who work on the machine could suffer an injury. He estimates
that serious physical harm could result from an injury. Thus,
under the penalty schedule in Table I of OAR 437-01-145, a
penalty of $1,200 was proposed.

Based on the location of the chain drives, the fact that the nip
points are partially guarded, and on the absence of a history of
accidents resulting from this condition, I find the probability
of an injury occurring as a result of this violation to be low.
After an explanation of the operation of the machine, I
determine the severity of potential injury to be moderate as
defined in OAR 437-01-140(1) (b).  Under the penalty schedule in
Table I of OAR 437-01-140, and the formula explained by Murphy
at hearing, the penalty is $60.

Item 1-4

This item involved an alleged violation of the administrative
rule requiring employees to lock out a machine before servicing
the equipment. The alleged violation involved the Wills 2
machine. Or OSHA withdrew this citation and the associated
penalty because there was no hazard to a worker servicing the
machine without it being locked out.

Item 1-5

OAR 437-40-050(1) requires each employer to investigate all lost
time injuries to determine the means that should be taken to
prevent recurrence and to take the corrective measure indicated
or advised.

Murphy relied on statements by employees that no investigations
had taken place. He did not ask management if they had indeed
conducted such investigations, however. Paul Montagne, the plant
operations manager, is the person in the best position to know
if investigations had been conducted. He testified credibly that
he investigates every timeloss accident.

Regarding corrective measures, a study of cumulative trauma
disorders in the workplace is being conducted by the parent
company. The results of that study will be applied to the entire
company. In addition, contrary to Murphy's understanding, the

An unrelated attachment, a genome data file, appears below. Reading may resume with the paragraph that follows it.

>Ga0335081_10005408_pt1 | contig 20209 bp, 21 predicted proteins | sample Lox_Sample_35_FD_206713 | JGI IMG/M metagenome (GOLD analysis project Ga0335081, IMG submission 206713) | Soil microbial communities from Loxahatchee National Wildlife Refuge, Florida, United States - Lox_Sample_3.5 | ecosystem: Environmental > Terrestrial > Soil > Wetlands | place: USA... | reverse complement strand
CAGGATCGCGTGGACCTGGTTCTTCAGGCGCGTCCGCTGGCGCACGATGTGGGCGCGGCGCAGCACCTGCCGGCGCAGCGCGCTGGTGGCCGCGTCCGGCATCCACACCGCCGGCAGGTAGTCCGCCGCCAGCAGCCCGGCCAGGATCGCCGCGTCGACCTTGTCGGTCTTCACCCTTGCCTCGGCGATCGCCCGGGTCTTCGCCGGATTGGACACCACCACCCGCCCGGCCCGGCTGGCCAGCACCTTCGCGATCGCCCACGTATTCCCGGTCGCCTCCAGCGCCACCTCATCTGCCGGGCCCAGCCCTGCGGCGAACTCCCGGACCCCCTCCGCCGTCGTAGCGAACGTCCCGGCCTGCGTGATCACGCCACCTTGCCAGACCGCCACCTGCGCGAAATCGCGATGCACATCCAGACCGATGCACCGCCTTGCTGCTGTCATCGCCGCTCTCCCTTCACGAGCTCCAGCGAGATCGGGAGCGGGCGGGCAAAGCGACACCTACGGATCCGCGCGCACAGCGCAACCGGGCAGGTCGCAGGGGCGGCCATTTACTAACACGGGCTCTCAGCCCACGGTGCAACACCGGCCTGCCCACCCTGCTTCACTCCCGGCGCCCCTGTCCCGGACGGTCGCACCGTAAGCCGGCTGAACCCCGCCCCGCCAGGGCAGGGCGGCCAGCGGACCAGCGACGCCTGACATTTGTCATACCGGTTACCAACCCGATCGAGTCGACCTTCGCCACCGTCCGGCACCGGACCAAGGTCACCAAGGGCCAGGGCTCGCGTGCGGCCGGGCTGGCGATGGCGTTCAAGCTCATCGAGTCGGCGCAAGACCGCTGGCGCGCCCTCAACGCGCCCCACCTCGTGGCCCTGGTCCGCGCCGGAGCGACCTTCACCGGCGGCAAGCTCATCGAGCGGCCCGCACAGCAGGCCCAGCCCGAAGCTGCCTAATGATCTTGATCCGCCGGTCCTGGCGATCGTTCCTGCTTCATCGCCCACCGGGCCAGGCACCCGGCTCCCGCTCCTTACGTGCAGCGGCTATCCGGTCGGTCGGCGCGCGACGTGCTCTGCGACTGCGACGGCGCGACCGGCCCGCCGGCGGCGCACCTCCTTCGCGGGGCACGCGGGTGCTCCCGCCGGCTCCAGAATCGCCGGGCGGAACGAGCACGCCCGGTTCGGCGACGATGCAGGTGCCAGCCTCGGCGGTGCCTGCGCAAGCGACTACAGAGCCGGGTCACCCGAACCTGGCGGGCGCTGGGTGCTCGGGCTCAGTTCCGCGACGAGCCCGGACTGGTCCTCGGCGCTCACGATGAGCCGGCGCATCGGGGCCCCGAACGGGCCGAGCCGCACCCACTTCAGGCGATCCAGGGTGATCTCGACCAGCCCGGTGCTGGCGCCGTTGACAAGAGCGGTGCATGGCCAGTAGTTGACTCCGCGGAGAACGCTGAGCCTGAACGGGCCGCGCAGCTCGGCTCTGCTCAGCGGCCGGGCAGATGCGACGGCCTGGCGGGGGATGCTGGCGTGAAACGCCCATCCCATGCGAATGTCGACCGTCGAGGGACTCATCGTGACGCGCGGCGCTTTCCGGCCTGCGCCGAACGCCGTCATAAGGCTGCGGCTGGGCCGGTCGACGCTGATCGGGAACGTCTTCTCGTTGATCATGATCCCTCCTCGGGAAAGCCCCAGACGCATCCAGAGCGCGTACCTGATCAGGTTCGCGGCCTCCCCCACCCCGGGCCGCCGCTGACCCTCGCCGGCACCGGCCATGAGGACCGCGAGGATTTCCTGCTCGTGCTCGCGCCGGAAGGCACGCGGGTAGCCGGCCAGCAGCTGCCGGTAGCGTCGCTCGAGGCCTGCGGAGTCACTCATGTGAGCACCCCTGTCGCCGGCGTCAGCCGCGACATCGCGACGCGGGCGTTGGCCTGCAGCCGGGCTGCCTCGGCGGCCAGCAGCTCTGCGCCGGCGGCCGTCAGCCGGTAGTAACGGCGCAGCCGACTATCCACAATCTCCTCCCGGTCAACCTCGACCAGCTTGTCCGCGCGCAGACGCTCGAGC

Salem plant of The Mead Corporation does have a safety policy
dealing with carpal tunnel syndrome. Under that policy, all
workers have been shown films discussing the causes and
prevention of the condition. In addition, The Mead Corporation
contacted various physicians and medical facilities to enlist an
expert to educate the employees about the disorder, its causes,
its correction, and its prevention. Finally, an ergonomics study
was performed at the Salem plant, following which the majority
of its recommendations were implemented. Job rotation, the
suggested preventative measure which had not yet been employed
at the time of hearing, was resisted by the union and was being
addressed in contract negotiations between the union and the
management. Murphy did not discuss the situation with the plant
manager and was not aware of these measures.

I find the evidence to establish that the company has
investigated timeloss injuries and has made commendable efforts
to investigate conditions in the workplace which could cause
cumulative trauma disorders. The company has implemented
procedures to alleviate those claims in the future. The citation
for that violation was unwarranted.

Item 1-6

OAR 437-40-030(2)(d) requires the employer to take all
reasonable means to require employees not to remove, displace,
damage, destroy, or carry off any guard provided for use in any
employment or place of employment while such use is required by
applicable safety and health rules. Item 16 alleges a violation
of this rule, charging that an employee removed a guard and
defeated the safety cut off switch on the shrink wrap machine.

ORS 654.020(1) prohibits any person from removing, displacing,
damaging, destroying, or carrying off any safety device or
safeguard furnished and provided for use in any employment or